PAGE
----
The Bulletin Board: A Month in Review


Monday, August 31, 2020

You Will Be Made to Agree

Tanner Mann

After the latest police shooting of a black victim, public outrage again swelled to untenable levels. Protestors retook the streets. Washington D.C. became the sight of a particularly controversial event in which protestors berated diners. Marchers demanded those restaurant patrons raise fists in agreement. Anyone who refused was singled-out and hounded by the crowd, including a woman who agreed with the protest but would not give in to the demands of those shouting. While D.C. may be a notably progressive area, this mob mentality exists across humanity. Currently, protestors demand a raised fist, and any fist that isn’t raised in solidarity is a target.

Schools Open, Kind Of

Daniel Buck

Some schools have opened. Others are online. Still others are doing a hybrid of the two. For all, it’s a bit of a fiasco. Last semester, at the beginning of this pandemic, the New York Times reported that only about 50% of students showed up to online class, not even counting those who actually completed work. I don’t blame public education for this one. Schools did a commendable job trying to set up a complex, online apparatus in a matter of days. Rather, I wish them the best of luck after a summer to prepare.

The Destruction of a state 

By Taylor Hunt 

Two weeks ago, a rare storm worked its way across Iowa, leaving mass destruction in its path. This storm was the equivalent of a category two hurricane. It left hundreds of thousands without power, destroyed a reported 14 million miles of farmland, wrecked billions of dollars of property, and killed four people. Families are left living in tents, children aren’t able to make it to school, or even attend online classes due to power outages. But this was barely covered in the mainstream media, as riots, the RNC, and COVID captured the attention of a nation—leaving a state to struggle for its basic needs.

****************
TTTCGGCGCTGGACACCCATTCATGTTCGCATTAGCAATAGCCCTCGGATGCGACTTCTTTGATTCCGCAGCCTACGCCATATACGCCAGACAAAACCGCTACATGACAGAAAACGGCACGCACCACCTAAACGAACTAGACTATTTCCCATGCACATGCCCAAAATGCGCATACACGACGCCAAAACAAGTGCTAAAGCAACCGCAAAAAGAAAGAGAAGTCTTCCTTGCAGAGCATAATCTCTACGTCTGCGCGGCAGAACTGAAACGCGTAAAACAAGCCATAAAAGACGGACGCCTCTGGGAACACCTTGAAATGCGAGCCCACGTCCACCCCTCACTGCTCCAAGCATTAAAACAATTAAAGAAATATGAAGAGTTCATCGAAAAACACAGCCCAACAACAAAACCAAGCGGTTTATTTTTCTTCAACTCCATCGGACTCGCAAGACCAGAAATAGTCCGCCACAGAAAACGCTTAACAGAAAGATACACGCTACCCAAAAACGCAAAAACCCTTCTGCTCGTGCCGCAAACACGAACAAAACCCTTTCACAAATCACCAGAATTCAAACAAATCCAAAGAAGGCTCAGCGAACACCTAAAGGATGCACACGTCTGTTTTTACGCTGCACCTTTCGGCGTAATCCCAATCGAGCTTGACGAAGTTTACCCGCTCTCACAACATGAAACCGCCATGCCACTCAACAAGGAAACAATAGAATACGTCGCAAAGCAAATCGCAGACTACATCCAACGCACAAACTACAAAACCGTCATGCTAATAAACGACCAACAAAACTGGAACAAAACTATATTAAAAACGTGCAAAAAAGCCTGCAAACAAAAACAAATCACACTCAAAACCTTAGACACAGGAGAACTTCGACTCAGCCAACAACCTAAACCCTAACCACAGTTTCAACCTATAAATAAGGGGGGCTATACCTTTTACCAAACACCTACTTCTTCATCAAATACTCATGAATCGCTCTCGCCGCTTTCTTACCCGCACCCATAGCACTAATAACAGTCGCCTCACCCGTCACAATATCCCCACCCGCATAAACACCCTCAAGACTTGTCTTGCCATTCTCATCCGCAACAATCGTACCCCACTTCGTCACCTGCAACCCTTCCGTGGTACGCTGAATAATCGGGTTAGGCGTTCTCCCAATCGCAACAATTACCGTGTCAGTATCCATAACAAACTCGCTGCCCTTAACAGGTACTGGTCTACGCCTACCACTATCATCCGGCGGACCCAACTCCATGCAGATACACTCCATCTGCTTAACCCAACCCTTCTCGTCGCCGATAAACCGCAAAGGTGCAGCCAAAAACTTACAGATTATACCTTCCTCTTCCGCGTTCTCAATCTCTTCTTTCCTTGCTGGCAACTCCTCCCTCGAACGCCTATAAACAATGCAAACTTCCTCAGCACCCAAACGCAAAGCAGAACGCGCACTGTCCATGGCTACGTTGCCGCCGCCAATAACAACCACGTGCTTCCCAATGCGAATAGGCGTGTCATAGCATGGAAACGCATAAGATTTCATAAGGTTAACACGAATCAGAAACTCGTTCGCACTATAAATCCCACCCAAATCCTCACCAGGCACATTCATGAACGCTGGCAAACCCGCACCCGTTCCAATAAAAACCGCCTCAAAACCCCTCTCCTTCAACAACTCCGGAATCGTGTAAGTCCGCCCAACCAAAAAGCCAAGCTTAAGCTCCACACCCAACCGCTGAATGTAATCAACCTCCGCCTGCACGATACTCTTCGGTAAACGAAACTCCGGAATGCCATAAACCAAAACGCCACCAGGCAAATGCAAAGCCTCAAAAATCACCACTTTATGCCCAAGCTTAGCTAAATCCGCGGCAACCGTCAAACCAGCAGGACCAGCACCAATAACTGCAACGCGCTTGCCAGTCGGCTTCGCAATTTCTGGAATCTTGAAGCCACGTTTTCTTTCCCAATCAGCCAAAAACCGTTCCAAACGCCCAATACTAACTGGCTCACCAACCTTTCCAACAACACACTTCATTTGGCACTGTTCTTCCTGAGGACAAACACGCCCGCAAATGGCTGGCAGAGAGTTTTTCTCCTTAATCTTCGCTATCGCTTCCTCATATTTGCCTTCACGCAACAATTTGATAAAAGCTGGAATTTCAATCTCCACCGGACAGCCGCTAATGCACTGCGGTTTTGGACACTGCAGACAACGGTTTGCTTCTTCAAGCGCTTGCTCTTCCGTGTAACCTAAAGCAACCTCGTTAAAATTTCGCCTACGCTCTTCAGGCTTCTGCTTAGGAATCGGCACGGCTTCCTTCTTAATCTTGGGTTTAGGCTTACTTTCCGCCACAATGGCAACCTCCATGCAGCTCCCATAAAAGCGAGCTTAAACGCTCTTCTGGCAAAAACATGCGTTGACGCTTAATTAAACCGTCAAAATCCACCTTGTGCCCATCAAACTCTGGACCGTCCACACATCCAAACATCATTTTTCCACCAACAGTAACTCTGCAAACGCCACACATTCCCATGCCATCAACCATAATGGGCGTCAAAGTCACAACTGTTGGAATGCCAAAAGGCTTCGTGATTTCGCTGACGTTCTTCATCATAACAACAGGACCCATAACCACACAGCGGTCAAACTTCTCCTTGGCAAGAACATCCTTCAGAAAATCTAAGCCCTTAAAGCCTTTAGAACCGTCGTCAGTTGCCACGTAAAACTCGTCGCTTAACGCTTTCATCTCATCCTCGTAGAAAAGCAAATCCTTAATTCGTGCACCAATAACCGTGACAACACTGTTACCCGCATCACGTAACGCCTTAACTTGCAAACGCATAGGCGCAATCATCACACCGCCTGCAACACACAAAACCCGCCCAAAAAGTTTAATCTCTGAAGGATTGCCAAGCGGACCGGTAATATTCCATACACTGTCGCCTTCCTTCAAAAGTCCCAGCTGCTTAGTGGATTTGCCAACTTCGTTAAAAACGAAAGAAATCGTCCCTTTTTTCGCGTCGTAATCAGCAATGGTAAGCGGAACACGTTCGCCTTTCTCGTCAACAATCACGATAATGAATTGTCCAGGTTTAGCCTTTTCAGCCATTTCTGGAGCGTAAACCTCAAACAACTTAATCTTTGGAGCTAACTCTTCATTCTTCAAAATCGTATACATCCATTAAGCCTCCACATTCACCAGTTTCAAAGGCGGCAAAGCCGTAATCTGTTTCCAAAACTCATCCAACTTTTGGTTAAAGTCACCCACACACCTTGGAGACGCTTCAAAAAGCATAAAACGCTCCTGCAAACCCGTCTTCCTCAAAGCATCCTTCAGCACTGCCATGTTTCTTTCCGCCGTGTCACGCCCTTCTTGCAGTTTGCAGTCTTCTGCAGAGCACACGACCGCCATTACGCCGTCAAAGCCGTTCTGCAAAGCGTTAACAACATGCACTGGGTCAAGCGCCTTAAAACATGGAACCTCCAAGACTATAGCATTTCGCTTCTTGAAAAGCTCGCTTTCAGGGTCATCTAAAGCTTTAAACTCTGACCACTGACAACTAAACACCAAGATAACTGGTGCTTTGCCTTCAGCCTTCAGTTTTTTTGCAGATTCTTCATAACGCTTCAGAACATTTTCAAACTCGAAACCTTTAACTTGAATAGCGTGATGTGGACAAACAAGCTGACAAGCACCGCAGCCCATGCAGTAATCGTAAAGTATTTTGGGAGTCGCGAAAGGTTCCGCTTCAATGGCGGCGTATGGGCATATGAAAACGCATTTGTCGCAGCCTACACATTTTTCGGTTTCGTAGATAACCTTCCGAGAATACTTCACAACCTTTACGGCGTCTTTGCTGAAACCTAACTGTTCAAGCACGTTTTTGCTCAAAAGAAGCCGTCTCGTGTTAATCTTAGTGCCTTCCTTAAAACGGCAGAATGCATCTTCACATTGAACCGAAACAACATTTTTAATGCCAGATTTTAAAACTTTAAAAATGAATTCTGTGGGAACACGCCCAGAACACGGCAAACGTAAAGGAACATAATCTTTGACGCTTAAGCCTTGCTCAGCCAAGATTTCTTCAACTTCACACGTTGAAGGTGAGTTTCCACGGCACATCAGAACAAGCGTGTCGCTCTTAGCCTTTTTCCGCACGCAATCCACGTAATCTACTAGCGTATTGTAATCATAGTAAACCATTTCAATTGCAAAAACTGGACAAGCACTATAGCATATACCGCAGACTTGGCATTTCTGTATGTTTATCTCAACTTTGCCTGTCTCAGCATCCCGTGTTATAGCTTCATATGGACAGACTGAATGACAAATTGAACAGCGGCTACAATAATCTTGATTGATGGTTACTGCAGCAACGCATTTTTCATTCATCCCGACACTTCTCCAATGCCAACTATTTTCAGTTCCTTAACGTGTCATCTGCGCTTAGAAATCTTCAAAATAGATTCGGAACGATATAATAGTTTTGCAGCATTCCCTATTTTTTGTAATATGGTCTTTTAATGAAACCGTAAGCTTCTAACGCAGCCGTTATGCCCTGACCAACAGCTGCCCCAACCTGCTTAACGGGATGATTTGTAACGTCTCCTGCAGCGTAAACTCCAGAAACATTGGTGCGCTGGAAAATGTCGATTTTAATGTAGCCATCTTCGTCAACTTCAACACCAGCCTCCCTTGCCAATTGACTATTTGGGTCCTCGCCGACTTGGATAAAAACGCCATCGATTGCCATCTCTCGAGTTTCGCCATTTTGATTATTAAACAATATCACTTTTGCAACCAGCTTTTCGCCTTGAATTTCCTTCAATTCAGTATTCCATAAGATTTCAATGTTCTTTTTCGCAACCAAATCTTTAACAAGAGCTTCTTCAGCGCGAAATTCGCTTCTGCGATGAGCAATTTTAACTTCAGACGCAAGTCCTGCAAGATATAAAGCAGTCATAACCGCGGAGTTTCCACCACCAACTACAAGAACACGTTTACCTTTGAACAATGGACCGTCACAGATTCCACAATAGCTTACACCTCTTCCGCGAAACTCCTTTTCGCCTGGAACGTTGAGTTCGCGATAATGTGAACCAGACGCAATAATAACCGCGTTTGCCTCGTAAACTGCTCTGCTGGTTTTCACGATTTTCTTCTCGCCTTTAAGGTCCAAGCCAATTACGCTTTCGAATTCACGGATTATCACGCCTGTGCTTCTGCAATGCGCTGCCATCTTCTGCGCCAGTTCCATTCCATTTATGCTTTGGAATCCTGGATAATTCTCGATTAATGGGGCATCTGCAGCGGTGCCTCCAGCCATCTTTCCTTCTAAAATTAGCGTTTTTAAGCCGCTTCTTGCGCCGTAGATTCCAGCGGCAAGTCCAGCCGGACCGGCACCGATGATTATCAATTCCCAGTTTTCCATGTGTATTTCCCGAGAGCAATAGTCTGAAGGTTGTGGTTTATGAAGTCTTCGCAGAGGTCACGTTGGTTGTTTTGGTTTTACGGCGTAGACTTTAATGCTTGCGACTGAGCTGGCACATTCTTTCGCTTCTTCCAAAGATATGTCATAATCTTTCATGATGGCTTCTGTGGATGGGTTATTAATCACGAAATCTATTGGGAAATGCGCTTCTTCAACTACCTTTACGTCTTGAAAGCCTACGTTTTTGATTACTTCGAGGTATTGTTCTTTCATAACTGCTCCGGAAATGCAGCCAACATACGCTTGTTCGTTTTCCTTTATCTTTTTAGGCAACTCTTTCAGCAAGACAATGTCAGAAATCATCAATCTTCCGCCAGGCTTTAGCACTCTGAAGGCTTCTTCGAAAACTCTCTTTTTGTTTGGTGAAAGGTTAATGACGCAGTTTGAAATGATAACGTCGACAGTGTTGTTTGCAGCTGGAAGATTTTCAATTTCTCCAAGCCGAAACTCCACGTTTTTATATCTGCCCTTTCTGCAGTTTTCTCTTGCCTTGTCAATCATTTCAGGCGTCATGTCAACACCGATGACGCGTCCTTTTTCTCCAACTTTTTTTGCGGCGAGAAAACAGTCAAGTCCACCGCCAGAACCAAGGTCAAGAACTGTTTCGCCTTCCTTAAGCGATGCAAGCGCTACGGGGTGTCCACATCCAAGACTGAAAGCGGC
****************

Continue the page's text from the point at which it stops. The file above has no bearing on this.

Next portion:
A Message to Those Trying To Escape

Joseph Chalfant

As John Locke so importantly noted, the natural rights of man are life, liberty, and property. The purpose of government is to protect those rights for its citizens. For many people living in major cities across the country, another truth is now equally self-evident: your government has failed you. Businesses that are already barely making ends meet have been burned to the ground, looted, or vandalized. As such, there will undoubtedly be an exodus from these cities. Some advice for those escaping to states like my dear Texas, don’t bring with you the politics of those who abandoned you in your time of need. Instead, buy a gun, enjoy your low tax rates, and engage with the community that makes states like this so great to begin with.

Murder Victim’s Father Sues Seattle and Washington State

Matthew Noyes

Horace Lorenzo Anderson, Sr. lost his son from a gunshot wound in Seattle’s Capitol Hill Occupied Protest zone (CHOP). Anderson is suing the city and state governments for billions of dollars because the shooting and subsequent death would not have happened were it not for the state and local government that allowed “lawlessness” in CHOP. The rule of law was not enforced resulting in police and first responders being blocked from entering when Anderson Jr. was shot. The role of government is to protect individuals from violence and to uphold the rule of law yet they couldn’t even do that. Anderson Jr. might still be with us if Seattle’s mayor or the state’s governor dealt with CHOP.

The views expressed in this article are the opinion of the author and do not necessarily reflect those of Lone Conservative staff.

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